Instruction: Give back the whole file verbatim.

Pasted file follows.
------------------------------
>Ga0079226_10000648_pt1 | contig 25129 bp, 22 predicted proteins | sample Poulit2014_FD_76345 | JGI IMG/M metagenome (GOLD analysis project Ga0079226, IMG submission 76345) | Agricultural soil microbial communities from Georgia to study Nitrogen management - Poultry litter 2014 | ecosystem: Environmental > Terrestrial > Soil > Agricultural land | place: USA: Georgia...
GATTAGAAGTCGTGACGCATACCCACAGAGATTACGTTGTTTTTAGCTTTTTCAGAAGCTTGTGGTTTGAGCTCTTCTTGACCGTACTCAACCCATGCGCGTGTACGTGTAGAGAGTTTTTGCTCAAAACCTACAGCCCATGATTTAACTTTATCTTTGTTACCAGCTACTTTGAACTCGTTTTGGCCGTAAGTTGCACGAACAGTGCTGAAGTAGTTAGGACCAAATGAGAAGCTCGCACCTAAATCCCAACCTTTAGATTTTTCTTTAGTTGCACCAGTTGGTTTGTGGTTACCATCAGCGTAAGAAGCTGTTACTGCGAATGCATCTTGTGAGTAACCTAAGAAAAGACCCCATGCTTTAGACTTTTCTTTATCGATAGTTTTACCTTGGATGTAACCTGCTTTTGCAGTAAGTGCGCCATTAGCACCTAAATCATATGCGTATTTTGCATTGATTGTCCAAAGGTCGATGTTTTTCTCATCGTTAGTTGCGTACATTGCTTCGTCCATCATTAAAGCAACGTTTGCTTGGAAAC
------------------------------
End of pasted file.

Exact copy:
>Ga0079226_10000648_pt1 | contig 25129 bp, 22 predicted proteins | sample Poulit2014_FD_76345 | JGI IMG/M metagenome (GOLD analysis project Ga0079226, IMG submission 76345) | Agricultural soil microbial communities from Georgia to study Nitrogen management - Poultry litter 2014 | ecosystem: Environmental > Terrestrial > Soil > Agricultural land | place: USA: Georgia...
GATTAGAAGTCGTGACGCATACCCACAGAGATTACGTTGTTTTTAGCTTTTTCAGAAGCTTGTGGTTTGAGCTCTTCTTGACCGTACTCAACCCATGCGCGTGTACGTGTAGAGAGTTTTTGCTCAAAACCTACAGCCCATGATTTAACTTTATCTTTGTTACCAGCTACTTTGAACTCGTTTTGGCCGTAAGTTGCACGAACAGTGCTGAAGTAGTTAGGACCAAATGAGAAGCTCGCACCTAAATCCCAACCTTTAGATTTTTCTTTAGTTGCACCAGTTGGTTTGTGGTTACCATCAGCGTAAGAAGCTGTTACTGCGAATGCATCTTGTGAGTAACCTAAGAAAAGACCCCATGCTTTAGACTTTTCTTTATCGATAGTTTTACCTTGGATGTAACCTGCTTTTGCAGTAAGTGCGCCATTAGCACCTAAATCATATGCGTATTTTGCATTGATTGTCCAAAGGTCGATGTTTTTCTCATCGTTAGTTGCGTACATTGCTTCGTCCATCATTAAAGCAACGTTTGCTTGGAAAC